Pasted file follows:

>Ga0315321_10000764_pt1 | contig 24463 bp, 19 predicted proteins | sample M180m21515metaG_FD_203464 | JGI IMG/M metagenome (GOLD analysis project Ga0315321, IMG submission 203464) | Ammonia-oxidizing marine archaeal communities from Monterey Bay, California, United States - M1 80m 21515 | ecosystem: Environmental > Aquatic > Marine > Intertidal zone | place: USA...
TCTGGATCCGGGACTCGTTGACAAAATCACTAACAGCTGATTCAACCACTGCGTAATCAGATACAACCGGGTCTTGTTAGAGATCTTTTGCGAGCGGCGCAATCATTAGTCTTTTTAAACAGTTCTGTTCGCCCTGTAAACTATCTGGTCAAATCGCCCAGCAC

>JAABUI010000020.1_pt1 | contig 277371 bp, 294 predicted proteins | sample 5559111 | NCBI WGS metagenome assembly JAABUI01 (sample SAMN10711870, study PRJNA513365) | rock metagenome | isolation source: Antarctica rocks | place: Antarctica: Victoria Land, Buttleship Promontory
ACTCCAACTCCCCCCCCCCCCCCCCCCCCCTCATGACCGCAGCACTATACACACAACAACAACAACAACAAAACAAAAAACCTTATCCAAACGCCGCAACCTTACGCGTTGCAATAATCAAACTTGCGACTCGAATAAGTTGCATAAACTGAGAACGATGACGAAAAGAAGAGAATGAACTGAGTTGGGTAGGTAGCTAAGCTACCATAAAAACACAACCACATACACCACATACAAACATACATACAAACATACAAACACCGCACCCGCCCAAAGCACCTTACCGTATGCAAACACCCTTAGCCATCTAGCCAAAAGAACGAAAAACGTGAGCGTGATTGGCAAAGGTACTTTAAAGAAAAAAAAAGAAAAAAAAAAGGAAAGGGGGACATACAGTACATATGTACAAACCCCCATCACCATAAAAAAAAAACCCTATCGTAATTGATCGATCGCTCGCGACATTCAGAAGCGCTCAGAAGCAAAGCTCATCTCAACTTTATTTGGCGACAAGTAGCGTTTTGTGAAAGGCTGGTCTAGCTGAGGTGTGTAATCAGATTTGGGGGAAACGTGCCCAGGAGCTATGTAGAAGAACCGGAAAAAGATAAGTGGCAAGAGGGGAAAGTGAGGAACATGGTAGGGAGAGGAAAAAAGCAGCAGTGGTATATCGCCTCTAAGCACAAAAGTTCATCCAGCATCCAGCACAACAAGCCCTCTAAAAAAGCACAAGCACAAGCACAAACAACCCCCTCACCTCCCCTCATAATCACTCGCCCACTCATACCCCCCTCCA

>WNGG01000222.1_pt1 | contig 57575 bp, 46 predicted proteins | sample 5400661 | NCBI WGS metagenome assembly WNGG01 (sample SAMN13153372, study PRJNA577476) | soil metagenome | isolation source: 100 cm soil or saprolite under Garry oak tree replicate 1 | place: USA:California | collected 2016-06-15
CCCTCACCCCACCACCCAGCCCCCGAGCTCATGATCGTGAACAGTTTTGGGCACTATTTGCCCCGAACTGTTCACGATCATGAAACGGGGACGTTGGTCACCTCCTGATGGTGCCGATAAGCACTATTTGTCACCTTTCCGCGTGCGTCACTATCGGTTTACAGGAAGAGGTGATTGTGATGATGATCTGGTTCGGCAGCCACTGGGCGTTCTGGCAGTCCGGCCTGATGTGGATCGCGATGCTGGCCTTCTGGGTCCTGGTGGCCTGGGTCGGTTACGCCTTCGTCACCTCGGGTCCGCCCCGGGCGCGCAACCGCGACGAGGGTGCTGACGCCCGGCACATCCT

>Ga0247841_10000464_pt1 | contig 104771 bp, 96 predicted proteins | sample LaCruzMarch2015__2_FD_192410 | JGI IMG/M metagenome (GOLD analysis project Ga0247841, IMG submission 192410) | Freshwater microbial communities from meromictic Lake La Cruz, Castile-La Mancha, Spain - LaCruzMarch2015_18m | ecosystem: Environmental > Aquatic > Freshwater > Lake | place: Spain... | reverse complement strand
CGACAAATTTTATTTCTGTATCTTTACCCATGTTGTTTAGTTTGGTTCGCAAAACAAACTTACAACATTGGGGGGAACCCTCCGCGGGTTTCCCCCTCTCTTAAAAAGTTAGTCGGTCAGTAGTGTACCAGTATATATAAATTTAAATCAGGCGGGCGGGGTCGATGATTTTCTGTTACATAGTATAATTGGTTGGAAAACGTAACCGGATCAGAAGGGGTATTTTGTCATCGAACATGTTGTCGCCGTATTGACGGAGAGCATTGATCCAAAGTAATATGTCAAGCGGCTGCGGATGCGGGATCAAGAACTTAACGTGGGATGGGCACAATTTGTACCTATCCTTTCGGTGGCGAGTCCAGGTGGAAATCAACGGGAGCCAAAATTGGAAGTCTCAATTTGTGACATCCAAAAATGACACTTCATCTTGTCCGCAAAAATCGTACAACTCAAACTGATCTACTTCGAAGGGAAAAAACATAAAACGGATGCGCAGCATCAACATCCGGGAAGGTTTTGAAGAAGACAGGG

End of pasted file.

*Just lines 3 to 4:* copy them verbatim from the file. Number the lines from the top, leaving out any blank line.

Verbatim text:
>JAABUI010000020.1_pt1 | contig 277371 bp, 294 predicted proteins | sample 5559111 | NCBI WGS metagenome assembly JAABUI01 (sample SAMN10711870, study PRJNA513365) | rock metagenome | isolation source: Antarctica rocks | place: Antarctica: Victoria Land, Buttleship Promontory
ACTCCAACTCCCCCCCCCCCCCCCCCCCCCTCATGACCGCAGCACTATACACACAACAACAACAACAACAAAACAAAAAACCTTATCCAAACGCCGCAACCTTACGCGTTGCAATAATCAAACTTGCGACTCGAATAAGTTGCATAAACTGAGAACGATGACGAAAAGAAGAGAATGAACTGAGTTGGGTAGGTAGCTAAGCTACCATAAAAACACAACCACATACACCACATACAAACATACATACAAACATACAAACACCGCACCCGCCCAAAGCACCTTACCGTATGCAAACACCCTTAGCCATCTAGCCAAAAGAACGAAAAACGTGAGCGTGATTGGCAAAGGTACTTTAAAGAAAAAAAAAGAAAAAAAAAAGGAAAGGGGGACATACAGTACATATGTACAAACCCCCATCACCATAAAAAAAAAACCCTATCGTAATTGATCGATCGCTCGCGACATTCAGAAGCGCTCAGAAGCAAAGCTCATCTCAACTTTATTTGGCGACAAGTAGCGTTTTGTGAAAGGCTGGTCTAGCTGAGGTGTGTAATCAGATTTGGGGGAAACGTGCCCAGGAGCTATGTAGAAGAACCGGAAAAAGATAAGTGGCAAGAGGGGAAAGTGAGGAACATGGTAGGGAGAGGAAAAAAGCAGCAGTGGTATATCGCCTCTAAGCACAAAAGTTCATCCAGCATCCAGCACAACAAGCCCTCTAAAAAAGCACAAGCACAAGCACAAACAACCCCCTCACCTCCCCTCATAATCACTCGCCCACTCATACCCCCCTCCA